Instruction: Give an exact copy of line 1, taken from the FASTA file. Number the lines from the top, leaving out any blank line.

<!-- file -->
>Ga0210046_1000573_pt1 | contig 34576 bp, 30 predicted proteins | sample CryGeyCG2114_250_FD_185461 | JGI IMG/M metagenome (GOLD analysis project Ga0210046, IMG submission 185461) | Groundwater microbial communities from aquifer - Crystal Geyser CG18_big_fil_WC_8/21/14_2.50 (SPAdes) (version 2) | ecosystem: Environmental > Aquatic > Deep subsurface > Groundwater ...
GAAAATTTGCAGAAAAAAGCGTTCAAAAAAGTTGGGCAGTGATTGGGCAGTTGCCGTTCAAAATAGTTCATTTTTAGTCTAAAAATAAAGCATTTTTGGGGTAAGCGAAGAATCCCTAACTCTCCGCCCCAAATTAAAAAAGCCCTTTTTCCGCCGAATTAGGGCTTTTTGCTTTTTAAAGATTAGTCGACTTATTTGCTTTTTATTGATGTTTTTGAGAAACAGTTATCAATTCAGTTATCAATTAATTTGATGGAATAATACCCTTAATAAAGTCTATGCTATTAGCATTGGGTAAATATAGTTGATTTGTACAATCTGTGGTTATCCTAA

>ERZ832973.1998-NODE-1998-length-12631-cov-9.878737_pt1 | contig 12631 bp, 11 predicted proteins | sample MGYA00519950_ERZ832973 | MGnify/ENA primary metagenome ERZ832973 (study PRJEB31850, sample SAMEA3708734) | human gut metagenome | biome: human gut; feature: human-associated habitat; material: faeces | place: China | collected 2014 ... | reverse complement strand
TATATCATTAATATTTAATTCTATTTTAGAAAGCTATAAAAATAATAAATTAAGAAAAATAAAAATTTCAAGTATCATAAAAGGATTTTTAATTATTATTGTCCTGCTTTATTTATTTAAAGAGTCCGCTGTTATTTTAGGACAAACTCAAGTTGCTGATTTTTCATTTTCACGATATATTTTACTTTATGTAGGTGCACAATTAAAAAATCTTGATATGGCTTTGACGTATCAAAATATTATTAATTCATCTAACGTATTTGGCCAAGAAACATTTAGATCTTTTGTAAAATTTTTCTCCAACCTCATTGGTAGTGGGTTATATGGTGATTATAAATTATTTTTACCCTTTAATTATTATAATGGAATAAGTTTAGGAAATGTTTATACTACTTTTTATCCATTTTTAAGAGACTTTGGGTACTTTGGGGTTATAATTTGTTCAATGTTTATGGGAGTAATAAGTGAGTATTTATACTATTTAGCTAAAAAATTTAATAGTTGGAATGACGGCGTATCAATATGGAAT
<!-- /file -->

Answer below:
>Ga0210046_1000573_pt1 | contig 34576 bp, 30 predicted proteins | sample CryGeyCG2114_250_FD_185461 | JGI IMG/M metagenome (GOLD analysis project Ga0210046, IMG submission 185461) | Groundwater microbial communities from aquifer - Crystal Geyser CG18_big_fil_WC_8/21/14_2.50 (SPAdes) (version 2) | ecosystem: Environmental > Aquatic > Deep subsurface > Groundwater ...